The "weight of expectation" is not lost on the boss of the Northern Rivers Reconstruction Corporation (NRRC), David Witherdin, on the eve of this pivotal body beginning operation on July 1.
Behind him is one of Australia's worst flood disasters in history and ahead of him is a multi-billion dollar, transformational re-build, which will radically re-shape how this region looks and operates.
In between, there will be loads of really tough decisions, some which will be no-brainers, and many others that will cut deeply at people's core values and divide opinions.
Momentum is key for Mr Witherdin as he is conscious residents and business owners are building back right now and the time lapsed since the February and March floods could lead to "collective amnesia".
"Momentum is really critical, we saw after the floods at Grantham and a lot of what happened after the earthquake in Christchurch," he said.
"All the learnings in recovery from natural disasters is the small window of opportunity that you have got.
"You have to embrace that and move forward because the risk is over time that you get this collective amnesia, that this won't happen again, because the sun is shining and everything is getting back to normal.
"The worst possible outcome would be if we did nothing.
"The community is focused right across the state, from the premier down, even nationally and internationally people are looking at the Northern Rivers and way forward here.
"No one has ever experienced the scale of what happened here and there is an opportunity to develop a model on how to recover and reconstruct and get ahead of what will surely be another event."
Land swaps, buy backs and house raising will all be "on the table".
And since the establishment of the NRRC was announced six or seven weeks ago, Mr Witherdin hasn't let the grass grow under his feet.
He's been at flood forums and meetings, formed close ties with the seven councils he's trying to help out, taken learnings from the Queensland Reconstruction Authority and set up his operational back room.
In that period, 3,500 people have registered under the Flood Property Assessment Program to have their flood-hit properties inspected and 1,300 reports have been issued as a result.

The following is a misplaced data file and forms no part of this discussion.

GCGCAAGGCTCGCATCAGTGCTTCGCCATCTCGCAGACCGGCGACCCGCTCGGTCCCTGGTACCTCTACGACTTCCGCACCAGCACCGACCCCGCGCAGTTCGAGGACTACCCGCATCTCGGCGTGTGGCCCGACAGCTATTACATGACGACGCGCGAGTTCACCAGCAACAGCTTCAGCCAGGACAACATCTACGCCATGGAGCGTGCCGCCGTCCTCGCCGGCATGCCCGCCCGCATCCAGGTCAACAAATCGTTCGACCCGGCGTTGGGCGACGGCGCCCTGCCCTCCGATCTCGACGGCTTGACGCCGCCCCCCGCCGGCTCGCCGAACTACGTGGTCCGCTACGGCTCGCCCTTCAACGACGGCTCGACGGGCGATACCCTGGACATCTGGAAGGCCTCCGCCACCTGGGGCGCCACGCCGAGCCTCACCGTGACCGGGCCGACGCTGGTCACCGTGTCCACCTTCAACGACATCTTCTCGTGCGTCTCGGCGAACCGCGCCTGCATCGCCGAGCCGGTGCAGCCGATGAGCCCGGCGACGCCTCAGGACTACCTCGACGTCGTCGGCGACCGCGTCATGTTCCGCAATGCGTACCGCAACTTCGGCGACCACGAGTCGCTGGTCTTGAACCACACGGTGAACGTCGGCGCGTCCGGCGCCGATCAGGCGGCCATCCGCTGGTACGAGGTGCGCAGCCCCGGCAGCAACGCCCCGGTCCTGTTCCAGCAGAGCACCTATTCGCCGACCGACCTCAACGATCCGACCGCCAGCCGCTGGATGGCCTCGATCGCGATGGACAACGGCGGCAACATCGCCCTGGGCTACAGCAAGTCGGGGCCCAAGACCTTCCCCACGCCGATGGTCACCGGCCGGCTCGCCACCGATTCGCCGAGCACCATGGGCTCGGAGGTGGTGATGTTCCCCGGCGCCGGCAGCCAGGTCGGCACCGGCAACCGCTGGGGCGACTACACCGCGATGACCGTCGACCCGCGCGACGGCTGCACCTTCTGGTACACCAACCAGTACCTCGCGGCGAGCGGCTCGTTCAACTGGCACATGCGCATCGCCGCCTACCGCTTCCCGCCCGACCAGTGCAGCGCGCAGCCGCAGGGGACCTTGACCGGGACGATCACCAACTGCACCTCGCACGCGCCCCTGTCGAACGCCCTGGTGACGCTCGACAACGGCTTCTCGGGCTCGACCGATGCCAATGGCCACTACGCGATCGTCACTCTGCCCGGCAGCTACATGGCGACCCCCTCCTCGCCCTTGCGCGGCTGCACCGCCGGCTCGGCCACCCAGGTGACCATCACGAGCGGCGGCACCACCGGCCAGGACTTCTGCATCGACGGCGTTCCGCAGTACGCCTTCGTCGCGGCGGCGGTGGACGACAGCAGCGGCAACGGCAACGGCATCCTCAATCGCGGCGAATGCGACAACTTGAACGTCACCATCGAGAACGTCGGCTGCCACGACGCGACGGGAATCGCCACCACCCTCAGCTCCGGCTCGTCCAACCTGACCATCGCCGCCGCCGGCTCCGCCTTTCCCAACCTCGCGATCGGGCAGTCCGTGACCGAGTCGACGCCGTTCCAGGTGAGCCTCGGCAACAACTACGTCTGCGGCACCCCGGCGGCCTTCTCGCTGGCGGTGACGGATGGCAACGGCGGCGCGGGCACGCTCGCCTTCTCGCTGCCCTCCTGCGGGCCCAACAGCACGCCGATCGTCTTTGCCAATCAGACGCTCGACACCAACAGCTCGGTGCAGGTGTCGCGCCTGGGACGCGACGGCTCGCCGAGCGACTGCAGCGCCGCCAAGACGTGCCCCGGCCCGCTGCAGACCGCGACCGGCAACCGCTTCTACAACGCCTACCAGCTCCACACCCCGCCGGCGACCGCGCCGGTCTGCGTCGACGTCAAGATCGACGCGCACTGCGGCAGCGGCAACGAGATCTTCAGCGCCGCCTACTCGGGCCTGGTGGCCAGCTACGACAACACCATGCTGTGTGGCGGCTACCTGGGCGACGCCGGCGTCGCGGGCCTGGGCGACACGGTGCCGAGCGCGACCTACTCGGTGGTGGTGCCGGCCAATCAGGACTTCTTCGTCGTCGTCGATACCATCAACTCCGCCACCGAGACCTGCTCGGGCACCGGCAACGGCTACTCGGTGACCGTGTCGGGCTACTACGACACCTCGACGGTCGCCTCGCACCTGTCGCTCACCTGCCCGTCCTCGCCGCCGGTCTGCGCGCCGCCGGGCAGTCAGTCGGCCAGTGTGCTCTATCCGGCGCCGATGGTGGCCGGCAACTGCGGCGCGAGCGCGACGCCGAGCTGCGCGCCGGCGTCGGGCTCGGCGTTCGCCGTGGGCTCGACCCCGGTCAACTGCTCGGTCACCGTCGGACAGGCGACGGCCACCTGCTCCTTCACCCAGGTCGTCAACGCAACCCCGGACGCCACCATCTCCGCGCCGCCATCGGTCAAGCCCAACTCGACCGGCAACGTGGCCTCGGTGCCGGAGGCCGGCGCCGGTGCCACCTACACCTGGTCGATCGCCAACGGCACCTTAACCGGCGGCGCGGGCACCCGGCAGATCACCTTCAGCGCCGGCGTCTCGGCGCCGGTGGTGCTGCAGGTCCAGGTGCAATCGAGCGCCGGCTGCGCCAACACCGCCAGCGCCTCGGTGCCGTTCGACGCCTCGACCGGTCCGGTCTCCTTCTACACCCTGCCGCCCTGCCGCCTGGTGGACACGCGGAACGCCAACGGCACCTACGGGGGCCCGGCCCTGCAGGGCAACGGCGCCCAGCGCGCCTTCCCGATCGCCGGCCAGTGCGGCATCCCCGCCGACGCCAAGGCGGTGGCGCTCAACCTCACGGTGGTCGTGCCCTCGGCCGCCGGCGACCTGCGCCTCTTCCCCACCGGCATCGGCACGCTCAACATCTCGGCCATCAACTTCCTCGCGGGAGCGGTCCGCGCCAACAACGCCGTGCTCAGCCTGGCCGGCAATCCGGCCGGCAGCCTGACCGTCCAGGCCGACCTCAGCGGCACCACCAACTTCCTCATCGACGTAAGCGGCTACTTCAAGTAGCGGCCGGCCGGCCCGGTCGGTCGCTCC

"July 1 is officially when we get underway, but since the creation of the corporation was announced on April 19 things for me have absolutely been flat out. My days are very, very long and my weeks go by quickly," he said.
"The next six months there is a lot of hard work to be done and it will be quite challenging until we establish a good operating rhythm right across the region.
"The most complex of challenges is around Lismore and once we get that ongoing recovery and reconstruction pathway established there is going to be some very heavy lifting. Every day is critical."
Mr Witherdin is comfortable that in the intervening period between when the NRRC was announced, and when it finally gets up and running, people in flood prone areas of Lismore and businesses in the CBD have re-built and re-opened.
"Given the enormity of this event, it is the biggest flooding disaster ever in Australia, everybody does their best to move forward on a no regrets basis," he said.
"We have done our best to give people access to emergency accommodation and temporary accommodation for the next couple of years, but I understand that people want to get back into their own homes and within their own community.
"It is important that they can do that safely, and it may ultimately be that they move back home temporarily and be a candidate for land swaps or buy backs down the track and that is fine."
The NRRC will make important decisions about key infrastructure such as schools.
It was revealed last week that Richmond River High was "unsalvageable".
"When it gets to larger community infrastructure, like schools, it is all about them modelling the economical loss and not being able to insure against that loss and at what economic point is it simply not viable to go through these events," he said.
As the July 1 start date for the NRRC draws near, Mr Witherdon said he felt the "weight of expectation" from the community.
"We have an absolute duty to deliver on their behalf," he said.